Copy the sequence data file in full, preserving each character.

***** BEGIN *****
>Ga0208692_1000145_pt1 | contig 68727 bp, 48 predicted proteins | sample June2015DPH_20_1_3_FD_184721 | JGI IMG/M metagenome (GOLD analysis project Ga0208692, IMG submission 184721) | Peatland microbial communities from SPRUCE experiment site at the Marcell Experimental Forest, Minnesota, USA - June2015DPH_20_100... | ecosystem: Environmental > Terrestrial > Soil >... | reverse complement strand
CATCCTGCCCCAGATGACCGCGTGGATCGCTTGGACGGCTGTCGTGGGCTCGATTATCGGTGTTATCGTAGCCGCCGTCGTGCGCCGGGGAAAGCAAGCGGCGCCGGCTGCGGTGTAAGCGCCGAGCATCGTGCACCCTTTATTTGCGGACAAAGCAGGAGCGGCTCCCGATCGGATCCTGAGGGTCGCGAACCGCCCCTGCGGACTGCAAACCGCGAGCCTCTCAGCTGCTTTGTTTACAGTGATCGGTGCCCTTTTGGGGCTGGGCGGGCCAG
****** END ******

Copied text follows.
>Ga0208692_1000145_pt1 | contig 68727 bp, 48 predicted proteins | sample June2015DPH_20_1_3_FD_184721 | JGI IMG/M metagenome (GOLD analysis project Ga0208692, IMG submission 184721) | Peatland microbial communities from SPRUCE experiment site at the Marcell Experimental Forest, Minnesota, USA - June2015DPH_20_100... | ecosystem: Environmental > Terrestrial > Soil >... | reverse complement strand
CATCCTGCCCCAGATGACCGCGTGGATCGCTTGGACGGCTGTCGTGGGCTCGATTATCGGTGTTATCGTAGCCGCCGTCGTGCGCCGGGGAAAGCAAGCGGCGCCGGCTGCGGTGTAAGCGCCGAGCATCGTGCACCCTTTATTTGCGGACAAAGCAGGAGCGGCTCCCGATCGGATCCTGAGGGTCGCGAACCGCCCCTGCGGACTGCAAACCGCGAGCCTCTCAGCTGCTTTGTTTACAGTGATCGGTGCCCTTTTGGGGCTGGGCGGGCCAG